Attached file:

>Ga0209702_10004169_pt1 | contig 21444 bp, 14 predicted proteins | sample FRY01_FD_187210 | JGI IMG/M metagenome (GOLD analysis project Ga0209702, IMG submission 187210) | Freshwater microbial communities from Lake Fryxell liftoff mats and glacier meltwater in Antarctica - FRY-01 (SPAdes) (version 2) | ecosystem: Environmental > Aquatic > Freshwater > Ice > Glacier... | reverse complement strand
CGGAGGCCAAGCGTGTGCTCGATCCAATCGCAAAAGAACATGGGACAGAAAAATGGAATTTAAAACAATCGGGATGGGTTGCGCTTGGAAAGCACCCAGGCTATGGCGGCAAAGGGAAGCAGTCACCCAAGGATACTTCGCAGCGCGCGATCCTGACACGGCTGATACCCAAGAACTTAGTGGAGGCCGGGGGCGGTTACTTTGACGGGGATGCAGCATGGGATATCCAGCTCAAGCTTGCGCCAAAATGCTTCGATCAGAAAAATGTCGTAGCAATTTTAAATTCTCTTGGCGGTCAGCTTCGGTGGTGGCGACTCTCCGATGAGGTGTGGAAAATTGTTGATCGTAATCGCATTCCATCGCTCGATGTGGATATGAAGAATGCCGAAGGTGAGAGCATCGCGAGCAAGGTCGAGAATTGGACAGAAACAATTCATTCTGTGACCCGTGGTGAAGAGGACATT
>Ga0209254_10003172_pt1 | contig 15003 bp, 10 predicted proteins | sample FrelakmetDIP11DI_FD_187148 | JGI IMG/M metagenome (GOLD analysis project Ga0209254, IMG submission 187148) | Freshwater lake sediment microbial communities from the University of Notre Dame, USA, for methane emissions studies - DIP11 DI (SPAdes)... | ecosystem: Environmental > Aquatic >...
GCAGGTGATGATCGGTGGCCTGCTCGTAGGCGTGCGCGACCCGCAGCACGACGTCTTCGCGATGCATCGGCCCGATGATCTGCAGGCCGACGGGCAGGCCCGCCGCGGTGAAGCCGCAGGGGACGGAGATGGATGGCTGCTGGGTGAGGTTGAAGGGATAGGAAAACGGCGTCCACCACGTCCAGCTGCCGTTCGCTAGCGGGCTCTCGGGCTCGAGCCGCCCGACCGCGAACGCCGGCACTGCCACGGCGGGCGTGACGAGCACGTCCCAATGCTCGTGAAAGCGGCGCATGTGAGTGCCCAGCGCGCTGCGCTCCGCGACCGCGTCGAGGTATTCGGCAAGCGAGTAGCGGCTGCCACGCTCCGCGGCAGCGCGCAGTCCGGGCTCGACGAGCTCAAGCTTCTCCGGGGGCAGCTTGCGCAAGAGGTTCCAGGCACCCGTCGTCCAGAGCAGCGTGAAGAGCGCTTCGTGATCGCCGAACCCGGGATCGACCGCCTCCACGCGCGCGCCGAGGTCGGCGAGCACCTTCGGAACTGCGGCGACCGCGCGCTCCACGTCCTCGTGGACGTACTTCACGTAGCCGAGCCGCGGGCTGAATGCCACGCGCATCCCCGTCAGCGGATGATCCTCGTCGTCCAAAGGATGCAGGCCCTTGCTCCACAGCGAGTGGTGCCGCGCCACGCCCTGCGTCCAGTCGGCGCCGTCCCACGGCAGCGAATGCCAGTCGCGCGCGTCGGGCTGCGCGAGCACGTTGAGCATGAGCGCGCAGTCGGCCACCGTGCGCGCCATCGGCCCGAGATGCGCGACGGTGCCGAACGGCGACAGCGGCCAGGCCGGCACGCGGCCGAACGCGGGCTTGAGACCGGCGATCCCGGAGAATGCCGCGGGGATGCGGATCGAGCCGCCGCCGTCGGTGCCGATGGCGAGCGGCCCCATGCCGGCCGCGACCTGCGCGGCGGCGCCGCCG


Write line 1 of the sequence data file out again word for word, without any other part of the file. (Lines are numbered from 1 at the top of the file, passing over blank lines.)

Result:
>Ga0209702_10004169_pt1 | contig 21444 bp, 14 predicted proteins | sample FRY01_FD_187210 | JGI IMG/M metagenome (GOLD analysis project Ga0209702, IMG submission 187210) | Freshwater microbial communities from Lake Fryxell liftoff mats and glacier meltwater in Antarctica - FRY-01 (SPAdes) (version 2) | ecosystem: Environmental > Aquatic > Freshwater > Ice > Glacier... | reverse complement strand